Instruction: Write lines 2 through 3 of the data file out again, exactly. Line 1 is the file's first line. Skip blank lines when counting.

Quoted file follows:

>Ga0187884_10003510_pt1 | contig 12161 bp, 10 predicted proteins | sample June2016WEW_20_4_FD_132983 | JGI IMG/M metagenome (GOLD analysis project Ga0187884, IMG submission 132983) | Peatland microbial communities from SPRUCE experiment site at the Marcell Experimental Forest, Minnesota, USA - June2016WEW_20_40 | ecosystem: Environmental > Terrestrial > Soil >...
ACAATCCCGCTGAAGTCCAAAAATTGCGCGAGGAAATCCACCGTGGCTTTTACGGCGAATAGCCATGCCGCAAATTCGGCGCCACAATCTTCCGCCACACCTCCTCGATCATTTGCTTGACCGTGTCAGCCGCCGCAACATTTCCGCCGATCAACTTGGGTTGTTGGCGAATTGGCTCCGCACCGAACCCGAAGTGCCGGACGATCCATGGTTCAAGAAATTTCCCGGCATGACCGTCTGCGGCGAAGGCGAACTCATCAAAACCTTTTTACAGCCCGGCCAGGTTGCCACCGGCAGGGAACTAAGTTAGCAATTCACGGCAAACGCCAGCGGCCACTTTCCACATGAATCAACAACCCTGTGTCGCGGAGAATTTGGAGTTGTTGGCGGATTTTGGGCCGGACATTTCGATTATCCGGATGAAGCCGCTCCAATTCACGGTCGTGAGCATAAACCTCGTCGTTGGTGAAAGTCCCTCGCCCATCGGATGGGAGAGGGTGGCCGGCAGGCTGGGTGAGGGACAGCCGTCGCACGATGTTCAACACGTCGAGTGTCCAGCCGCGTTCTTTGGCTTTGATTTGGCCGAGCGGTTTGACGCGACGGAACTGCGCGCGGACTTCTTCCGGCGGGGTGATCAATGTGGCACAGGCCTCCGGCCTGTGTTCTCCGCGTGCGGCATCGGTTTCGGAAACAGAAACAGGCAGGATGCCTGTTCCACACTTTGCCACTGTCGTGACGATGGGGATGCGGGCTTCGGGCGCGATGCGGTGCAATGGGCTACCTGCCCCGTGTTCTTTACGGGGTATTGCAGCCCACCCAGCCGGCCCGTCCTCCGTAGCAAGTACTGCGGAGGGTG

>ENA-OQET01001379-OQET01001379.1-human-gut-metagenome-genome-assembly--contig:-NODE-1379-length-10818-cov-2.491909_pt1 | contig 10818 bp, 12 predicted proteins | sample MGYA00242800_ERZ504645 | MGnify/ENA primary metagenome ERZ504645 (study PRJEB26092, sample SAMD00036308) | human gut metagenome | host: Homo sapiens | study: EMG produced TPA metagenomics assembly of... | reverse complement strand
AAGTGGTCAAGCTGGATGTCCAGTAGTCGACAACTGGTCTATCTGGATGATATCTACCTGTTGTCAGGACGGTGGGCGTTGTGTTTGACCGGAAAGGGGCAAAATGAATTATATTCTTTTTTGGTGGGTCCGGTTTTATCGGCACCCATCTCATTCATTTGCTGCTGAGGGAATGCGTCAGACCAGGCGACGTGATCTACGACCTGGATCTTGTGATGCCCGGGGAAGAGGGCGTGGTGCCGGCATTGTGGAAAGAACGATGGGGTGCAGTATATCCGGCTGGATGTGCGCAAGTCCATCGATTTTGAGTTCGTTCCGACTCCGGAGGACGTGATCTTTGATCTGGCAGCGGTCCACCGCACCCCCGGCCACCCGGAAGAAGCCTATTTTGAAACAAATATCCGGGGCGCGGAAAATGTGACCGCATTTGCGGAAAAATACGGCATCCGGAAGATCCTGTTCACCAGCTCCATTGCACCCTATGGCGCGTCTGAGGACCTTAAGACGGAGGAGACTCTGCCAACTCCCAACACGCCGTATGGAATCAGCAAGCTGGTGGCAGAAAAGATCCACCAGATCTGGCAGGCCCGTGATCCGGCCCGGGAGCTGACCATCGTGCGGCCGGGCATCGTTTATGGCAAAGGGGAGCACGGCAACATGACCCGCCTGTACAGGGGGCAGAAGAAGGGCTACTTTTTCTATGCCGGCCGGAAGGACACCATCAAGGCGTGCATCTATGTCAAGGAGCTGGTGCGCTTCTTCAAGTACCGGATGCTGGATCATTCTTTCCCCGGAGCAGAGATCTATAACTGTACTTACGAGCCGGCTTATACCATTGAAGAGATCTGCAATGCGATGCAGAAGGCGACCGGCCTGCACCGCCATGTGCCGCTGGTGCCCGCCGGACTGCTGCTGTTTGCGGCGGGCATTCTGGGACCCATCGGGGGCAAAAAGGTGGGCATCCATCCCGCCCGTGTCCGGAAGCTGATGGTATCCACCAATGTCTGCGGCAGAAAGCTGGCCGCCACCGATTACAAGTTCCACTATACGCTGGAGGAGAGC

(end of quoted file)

ACAATCCCGCTGAAGTCCAAAAATTGCGCGAGGAAATCCACCGTGGCTTTTACGGCGAATAGCCATGCCGCAAATTCGGCGCCACAATCTTCCGCCACACCTCCTCGATCATTTGCTTGACCGTGTCAGCCGCCGCAACATTTCCGCCGATCAACTTGGGTTGTTGGCGAATTGGCTCCGCACCGAACCCGAAGTGCCGGACGATCCATGGTTCAAGAAATTTCCCGGCATGACCGTCTGCGGCGAAGGCGAACTCATCAAAACCTTTTTACAGCCCGGCCAGGTTGCCACCGGCAGGGAACTAAGTTAGCAATTCACGGCAAACGCCAGCGGCCACTTTCCACATGAATCAACAACCCTGTGTCGCGGAGAATTTGGAGTTGTTGGCGGATTTTGGGCCGGACATTTCGATTATCCGGATGAAGCCGCTCCAATTCACGGTCGTGAGCATAAACCTCGTCGTTGGTGAAAGTCCCTCGCCCATCGGATGGGAGAGGGTGGCCGGCAGGCTGGGTGAGGGACAGCCGTCGCACGATGTTCAACACGTCGAGTGTCCAGCCGCGTTCTTTGGCTTTGATTTGGCCGAGCGGTTTGACGCGACGGAACTGCGCGCGGACTTCTTCCGGCGGGGTGATCAATGTGGCACAGGCCTCCGGCCTGTGTTCTCCGCGTGCGGCATCGGTTTCGGAAACAGAAACAGGCAGGATGCCTGTTCCACACTTTGCCACTGTCGTGACGATGGGGATGCGGGCTTCGGGCGCGATGCGGTGCAATGGGCTACCTGCCCCGTGTTCTTTACGGGGTATTGCAGCCCACCCAGCCGGCCCGTCCTCCGTAGCAAGTACTGCGGAGGGTG

>ENA-OQET01001379-OQET01001379.1-human-gut-metagenome-genome-assembly--contig:-NODE-1379-length-10818-cov-2.491909_pt1 | contig 10818 bp, 12 predicted proteins | sample MGYA00242800_ERZ504645 | MGnify/ENA primary metagenome ERZ504645 (study PRJEB26092, sample SAMD00036308) | human gut metagenome | host: Homo sapiens | study: EMG produced TPA metagenomics assembly of... | reverse complement strand